Roberta Wheaton: Oh, great. Now, letís see. I want to change to a whole different subject. Iím not going to say anything about the churches or the schools. Thereís a whole history of those. (Indistinct words) school in each place and it is wonderful to talk about those schools. I love that. I have a picture of the school in (indistinct words) which one it is, too. Iím not going to talk about the government of the town, the different problems they had or what they struggled, what they tried to obtain, or the societies in the town because with these people, they had groups very worthwhile and most of them continue today. Those are all for some other time or place. I did read in some kind of Maine history that I was going through this summer that a man studying early history here in the Maine area said as soon as people came into these towns - I donít think it was especially true down around Lubec, and Iím not familiar with Eastport, not Lubec in particular. Basically in the towns of this county, as soon as people got their houses built they began to plan for their churches, and down around Machias the way some of them received their grants of land was that they had to set aside a place for the church. And, the author of that book was saying that as he traveled in Pennsylvania and Ohio, a church was sort of the last thing that those people took care of, and it wasnít that important to them. Now, Iím not saying that they werenít religious because itís very possible - it probably is true that they met in homes, and so forth. But, itís a proud heritage we have and one we mustnít let slip and the churches close because those early settlers did found their churches as soon as they could. They didnít delay doing this and so itís nice to study those.


Woman: Excuse me. What about the ministerial school blocks that they had. Was that not for education?


Roberta Wheaton: Right, and for religion. The wood that was cut on that was supposed to be paid into funds for that. Now, I want to go on to some categories just for fun. And, I have to stop a minute and get my - get my papers here. I want to talk to you about funerals and cemeteries. And, Iím not crazy.


Jane Dudley: Is anyone uncomfortable - would like to sit on a chair that has a hard chair? Marilyn, (indistinct words)


Marilyn Carle: No, this is all right. I squirm. My backís (indistinct words) I really need a back (indistinct words).


Roberta Wheaton: When those first people - when those people first came to town, they werenít expecting to die because they had a mammoth job to do, so they didnít do much planning about cemeteries, and when you think of that, of course they didnít. But, then that happens in life and so as people did die, generally speaking, they buried them on their own land. And, eventually here in South Princeton, when those earliest places, then they set aside that lovely place for a cemetery. It may seem odd to you that I say itís a lovely place for something but I - I do research there and itís very interesting - those trees and the location of it are a very special place. Eventually people expanded and they didnít want to look at graves all the time right out their window and then they set aside the Princeton Cemetery which is out on West Street. And, weíve had a river project in DAR last year where we did get all the names copied from each stone and have made a record of that. We had about 70 pages of that record. Weíre happy to have arranged that. In one of those books right there, there is a picture of the cemetery and itís nothing special at all, but way over back is a building and that was the Hearst house. And in those olden days just maybe a little bit back of me, people arranged their own funerals, you know. And, so, I have a note which again came down through Marilynís family and this is - fooled me a little bit. It was Princeton, February 16. I donít know what year then. ďBrother Libby, I expect Brother Willard,Ē and that would be Willard Edgerly, ďto manage my funeral when the time comes, but should he be away at the time, will you be so kind as to manage my funeral. Your brother in Christ, Thomas Carle.Ē And, Thomas died in December of 1918. On our farm, back of the great big maple, underneath this great big maple tree which is up behind the barn on Daddyís farm, there, is a private cemetery and this is where my great grandfather is buried. He and his first wife had ten children and of those ten, only four lived. One of those four died when she was 22 and the other three married. But, all of those children are buried there, the wife and the father. And, I have a poem that I have loved forever. And, because of this tradition - and, things that happened in Princeton are most likely common in your town, too. But, this poem is very special for us in this area and written by Robert Tristram Coffin and itís called ďThe Last Thing.Ē The hard - itís even know as - - -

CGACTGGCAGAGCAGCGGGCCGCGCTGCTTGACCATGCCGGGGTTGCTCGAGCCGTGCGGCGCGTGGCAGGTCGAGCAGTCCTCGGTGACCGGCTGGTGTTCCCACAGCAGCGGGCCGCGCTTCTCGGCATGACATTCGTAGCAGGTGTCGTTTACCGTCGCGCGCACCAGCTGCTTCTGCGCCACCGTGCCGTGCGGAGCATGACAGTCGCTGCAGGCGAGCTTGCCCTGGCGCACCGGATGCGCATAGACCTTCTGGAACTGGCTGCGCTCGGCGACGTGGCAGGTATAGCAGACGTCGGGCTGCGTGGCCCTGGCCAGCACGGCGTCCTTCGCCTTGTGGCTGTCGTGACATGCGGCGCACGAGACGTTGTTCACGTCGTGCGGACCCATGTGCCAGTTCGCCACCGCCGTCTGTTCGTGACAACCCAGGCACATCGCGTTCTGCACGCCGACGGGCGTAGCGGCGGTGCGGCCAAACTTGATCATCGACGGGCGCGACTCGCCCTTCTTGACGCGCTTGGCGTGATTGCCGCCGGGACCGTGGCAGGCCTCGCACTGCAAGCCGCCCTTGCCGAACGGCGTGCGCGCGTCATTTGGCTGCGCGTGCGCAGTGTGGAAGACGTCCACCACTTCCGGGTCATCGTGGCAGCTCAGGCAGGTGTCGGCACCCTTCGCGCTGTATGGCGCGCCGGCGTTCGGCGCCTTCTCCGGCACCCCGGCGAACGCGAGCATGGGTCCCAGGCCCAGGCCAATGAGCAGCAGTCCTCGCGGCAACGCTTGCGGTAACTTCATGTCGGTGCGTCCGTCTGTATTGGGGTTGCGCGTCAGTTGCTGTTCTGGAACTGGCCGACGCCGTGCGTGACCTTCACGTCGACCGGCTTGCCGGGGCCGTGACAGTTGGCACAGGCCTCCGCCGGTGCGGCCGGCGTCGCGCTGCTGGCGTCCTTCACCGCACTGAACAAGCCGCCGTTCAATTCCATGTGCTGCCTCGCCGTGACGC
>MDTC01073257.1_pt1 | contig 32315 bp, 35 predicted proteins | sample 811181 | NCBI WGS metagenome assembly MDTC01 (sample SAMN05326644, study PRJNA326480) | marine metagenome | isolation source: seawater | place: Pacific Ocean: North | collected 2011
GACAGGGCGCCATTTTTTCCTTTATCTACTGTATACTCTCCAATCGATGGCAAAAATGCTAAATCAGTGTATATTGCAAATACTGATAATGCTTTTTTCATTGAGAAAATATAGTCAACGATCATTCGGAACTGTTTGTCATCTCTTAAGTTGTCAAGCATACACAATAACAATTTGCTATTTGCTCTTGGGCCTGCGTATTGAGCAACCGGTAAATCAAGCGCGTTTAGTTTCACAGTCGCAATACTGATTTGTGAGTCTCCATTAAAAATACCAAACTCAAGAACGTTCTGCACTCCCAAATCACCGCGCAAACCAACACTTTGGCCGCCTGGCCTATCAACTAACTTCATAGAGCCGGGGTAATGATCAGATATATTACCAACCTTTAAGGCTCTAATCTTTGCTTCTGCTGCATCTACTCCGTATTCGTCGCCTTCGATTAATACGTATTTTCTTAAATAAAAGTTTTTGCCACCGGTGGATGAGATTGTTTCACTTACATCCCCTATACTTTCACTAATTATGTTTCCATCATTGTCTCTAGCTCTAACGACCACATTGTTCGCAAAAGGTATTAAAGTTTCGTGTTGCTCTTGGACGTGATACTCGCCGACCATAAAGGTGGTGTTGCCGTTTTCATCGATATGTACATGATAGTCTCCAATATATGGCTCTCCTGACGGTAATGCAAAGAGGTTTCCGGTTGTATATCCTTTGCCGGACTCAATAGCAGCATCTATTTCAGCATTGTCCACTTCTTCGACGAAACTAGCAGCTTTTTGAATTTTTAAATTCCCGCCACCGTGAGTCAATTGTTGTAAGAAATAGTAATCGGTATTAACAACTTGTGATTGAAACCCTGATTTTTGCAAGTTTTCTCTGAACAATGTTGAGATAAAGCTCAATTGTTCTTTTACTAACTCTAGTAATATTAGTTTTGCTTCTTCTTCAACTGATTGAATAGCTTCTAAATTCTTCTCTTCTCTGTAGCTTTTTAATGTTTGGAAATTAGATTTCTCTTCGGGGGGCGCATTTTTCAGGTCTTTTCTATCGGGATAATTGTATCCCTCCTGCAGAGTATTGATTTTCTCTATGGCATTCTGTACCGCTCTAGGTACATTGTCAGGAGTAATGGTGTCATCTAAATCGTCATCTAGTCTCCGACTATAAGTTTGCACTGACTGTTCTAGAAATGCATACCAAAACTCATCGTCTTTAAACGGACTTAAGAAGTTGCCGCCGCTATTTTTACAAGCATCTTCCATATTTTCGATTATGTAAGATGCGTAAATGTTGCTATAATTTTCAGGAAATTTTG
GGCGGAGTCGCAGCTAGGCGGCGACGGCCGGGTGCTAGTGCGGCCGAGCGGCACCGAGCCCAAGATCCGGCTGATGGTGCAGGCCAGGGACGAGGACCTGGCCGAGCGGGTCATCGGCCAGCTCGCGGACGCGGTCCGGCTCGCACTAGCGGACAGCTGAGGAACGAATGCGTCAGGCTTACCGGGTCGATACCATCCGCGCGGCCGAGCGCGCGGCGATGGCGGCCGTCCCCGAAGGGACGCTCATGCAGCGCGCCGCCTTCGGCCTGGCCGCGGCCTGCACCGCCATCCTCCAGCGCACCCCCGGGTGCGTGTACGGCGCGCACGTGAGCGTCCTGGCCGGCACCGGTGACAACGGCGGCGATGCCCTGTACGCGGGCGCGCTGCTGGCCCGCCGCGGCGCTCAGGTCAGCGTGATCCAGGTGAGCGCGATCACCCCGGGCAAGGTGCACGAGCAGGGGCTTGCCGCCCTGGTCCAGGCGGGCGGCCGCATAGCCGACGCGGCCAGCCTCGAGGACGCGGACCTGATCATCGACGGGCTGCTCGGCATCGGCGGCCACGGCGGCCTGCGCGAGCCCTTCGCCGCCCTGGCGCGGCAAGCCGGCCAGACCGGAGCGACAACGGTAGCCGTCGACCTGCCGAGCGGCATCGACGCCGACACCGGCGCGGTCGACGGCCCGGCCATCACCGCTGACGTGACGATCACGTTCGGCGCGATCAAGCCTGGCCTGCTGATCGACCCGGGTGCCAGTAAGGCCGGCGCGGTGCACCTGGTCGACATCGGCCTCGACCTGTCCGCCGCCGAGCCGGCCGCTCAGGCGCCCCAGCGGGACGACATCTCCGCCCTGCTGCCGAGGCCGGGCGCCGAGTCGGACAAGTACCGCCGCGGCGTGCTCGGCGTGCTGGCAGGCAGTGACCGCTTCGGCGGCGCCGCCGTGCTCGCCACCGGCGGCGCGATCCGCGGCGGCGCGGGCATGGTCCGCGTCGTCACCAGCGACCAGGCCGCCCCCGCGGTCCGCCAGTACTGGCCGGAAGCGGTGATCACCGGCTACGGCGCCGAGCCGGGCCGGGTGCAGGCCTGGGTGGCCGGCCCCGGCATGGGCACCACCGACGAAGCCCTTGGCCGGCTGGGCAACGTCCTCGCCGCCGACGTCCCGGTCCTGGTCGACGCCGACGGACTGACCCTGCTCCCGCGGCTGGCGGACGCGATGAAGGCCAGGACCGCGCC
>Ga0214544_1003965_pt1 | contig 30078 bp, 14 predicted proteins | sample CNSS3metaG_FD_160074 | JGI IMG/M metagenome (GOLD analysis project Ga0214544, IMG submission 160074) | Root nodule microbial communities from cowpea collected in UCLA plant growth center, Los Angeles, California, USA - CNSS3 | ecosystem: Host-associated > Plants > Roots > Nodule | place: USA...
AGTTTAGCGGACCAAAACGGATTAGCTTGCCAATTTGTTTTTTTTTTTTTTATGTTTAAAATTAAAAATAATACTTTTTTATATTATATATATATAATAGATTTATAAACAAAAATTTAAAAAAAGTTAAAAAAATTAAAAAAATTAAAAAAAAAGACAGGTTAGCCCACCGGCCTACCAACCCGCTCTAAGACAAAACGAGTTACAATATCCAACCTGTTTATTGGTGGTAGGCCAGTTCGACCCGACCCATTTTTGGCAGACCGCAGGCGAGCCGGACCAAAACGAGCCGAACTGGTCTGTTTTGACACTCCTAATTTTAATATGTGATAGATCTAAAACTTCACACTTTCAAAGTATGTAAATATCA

Jane Dudley: Whatís the title?